What Video Footage Reveals About the Protests in Iran

Protests erupted in more than 80 cities across Iran following the death of Mahsa Amini, known by her first Kurdish surname Jina, after her detention by the morality police under the so-called hijab law. Footage of the demonstrations posted to social media has become one of the primary windows into what is happening on the ground and revealed what is different about this latest show of resistance inside Iran.

The New York Times analyzed dozens of videos and spoke with experts who have followed the country’s protest movements to understand what insights the often blurry, pixelated footage contains about what is propelling the demonstrations.

Attacking Symbols of the State

Now in their third week, protests have continued even as dozens of people have been killed. Many of the videos appeared on social media during the first week of the protests, before Iran’s government began limiting internet access in an effort to silence dissent.

Multiple videos show a consistent theme of protesters attacking structures and symbols that represent Iran’s government, in some cases setting fire to municipal structures. In the northern city of Amol, demonstrators set fires in the complex of the governorate building, and elsewhere took down portraits of the supreme leader, Ayatollah Ali Khamenei, and the founding leader of the Islamic Republic, Ayatollah Ruhollah Khomeini.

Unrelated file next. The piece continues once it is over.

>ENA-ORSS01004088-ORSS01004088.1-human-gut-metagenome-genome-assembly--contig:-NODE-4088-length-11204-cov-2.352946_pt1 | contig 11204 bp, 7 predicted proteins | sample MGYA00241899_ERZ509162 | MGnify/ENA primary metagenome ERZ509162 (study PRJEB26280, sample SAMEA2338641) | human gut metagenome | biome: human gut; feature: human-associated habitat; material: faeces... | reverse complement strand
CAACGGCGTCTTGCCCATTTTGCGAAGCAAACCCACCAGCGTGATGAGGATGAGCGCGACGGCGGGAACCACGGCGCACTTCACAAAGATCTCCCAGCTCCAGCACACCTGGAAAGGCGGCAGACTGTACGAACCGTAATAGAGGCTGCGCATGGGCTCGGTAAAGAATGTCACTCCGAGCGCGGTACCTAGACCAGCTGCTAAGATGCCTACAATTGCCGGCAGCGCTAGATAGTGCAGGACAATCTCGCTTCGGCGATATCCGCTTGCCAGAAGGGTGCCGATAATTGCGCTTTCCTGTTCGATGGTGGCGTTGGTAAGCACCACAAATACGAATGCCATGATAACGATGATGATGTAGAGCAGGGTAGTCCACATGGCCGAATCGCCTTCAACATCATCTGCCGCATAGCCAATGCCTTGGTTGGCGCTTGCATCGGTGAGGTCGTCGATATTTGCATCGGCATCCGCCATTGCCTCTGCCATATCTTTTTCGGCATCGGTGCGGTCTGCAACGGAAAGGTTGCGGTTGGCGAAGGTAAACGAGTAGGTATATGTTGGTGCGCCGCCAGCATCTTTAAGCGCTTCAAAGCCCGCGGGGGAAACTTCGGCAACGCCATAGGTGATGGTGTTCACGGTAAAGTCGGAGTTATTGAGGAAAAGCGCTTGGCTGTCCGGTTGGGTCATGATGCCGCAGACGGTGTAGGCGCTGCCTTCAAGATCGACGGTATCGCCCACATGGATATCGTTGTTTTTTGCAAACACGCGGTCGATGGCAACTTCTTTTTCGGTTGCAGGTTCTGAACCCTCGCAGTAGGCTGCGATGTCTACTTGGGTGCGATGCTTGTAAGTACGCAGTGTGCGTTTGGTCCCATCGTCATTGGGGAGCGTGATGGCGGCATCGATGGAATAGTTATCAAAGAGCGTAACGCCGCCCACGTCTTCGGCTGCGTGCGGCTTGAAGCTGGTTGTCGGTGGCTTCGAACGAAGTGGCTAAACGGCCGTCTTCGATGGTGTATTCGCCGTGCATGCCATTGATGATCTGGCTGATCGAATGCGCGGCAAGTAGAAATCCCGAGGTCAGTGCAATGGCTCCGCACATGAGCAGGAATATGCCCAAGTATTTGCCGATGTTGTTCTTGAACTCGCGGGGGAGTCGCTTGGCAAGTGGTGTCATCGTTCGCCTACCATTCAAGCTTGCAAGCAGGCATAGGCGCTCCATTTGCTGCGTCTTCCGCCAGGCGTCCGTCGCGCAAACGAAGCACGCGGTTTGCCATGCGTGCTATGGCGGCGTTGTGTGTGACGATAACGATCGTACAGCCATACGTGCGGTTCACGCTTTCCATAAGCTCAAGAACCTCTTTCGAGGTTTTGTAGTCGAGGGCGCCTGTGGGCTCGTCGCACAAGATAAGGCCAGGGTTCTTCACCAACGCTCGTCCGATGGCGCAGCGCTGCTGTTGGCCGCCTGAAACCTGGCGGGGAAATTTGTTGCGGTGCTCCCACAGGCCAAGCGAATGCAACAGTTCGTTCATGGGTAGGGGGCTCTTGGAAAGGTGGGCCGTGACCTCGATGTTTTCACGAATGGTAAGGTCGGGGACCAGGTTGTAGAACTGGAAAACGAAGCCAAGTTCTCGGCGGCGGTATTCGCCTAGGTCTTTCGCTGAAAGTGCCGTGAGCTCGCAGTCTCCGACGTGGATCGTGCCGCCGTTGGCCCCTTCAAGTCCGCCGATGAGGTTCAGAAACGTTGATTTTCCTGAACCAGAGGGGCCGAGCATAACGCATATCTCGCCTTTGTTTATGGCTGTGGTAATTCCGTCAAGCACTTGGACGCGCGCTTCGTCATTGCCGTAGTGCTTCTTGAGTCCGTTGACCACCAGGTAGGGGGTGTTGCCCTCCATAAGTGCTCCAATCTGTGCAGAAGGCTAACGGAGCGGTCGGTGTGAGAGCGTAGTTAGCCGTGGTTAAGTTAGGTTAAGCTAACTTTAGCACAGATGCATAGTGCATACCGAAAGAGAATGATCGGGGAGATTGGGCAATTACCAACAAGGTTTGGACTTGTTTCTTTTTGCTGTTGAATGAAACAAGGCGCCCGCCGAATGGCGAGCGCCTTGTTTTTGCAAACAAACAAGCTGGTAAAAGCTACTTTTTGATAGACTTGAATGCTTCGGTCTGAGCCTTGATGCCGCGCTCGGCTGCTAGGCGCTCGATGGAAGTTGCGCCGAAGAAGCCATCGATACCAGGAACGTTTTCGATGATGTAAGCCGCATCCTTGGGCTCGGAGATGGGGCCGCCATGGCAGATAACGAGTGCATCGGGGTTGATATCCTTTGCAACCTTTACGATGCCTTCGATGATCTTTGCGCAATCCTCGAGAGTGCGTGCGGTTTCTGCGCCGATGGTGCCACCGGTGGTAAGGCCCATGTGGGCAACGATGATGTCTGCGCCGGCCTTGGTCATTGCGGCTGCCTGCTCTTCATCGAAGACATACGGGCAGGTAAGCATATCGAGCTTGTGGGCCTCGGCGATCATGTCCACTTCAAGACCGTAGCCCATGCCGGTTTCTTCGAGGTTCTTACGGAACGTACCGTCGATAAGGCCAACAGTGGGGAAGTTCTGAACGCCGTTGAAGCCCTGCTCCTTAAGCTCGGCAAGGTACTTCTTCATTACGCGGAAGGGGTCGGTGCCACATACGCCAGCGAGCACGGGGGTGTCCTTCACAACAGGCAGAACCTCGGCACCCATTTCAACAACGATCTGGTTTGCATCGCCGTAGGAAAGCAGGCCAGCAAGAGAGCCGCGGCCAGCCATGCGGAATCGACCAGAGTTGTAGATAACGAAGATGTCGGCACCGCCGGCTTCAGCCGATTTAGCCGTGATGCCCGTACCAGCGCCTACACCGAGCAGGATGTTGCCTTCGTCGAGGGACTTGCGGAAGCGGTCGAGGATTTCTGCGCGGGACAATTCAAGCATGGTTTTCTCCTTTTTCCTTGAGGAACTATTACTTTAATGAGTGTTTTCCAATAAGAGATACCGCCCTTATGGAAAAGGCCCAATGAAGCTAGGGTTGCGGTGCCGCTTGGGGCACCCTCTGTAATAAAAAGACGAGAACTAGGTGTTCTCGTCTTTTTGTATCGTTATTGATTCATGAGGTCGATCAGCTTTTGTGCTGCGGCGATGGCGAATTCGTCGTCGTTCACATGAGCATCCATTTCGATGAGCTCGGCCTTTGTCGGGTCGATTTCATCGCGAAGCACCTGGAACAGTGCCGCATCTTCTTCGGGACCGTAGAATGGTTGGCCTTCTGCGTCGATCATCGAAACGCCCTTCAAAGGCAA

Reza H. Akbari, a program manager for the Middle East and North Africa at the Institute for War and Peace Reporting, said that targeting state symbols is a response in part to the government’s failure to engage with civil society. Following a national uprising in 2009, the government weakened grass roots organizations, like labor unions and student groups, which were outlets for citizens to discuss their grievances and engage with policymakers. That segment of society, he said, “does not have that many options left than to resort to violent attacks on security and administrative buildings.”

He added that while the targeting of such buildings isn’t new, the widespread nature of the attacks is noteworthy.

Iran’s security forces have a history of using violence and brutality to suppress dissent. In many instances, authorities have shot protesters on the streets. Amnesty International has said that at least 52 people have been killed since the start of the protests, noting that the death toll is likely much higher. Videos capture men in military fatigues using Kalashnikov-type assault rifles in protest areas, as well as the sound of sustained bursts of automatic rifle fire breaking up crowds.

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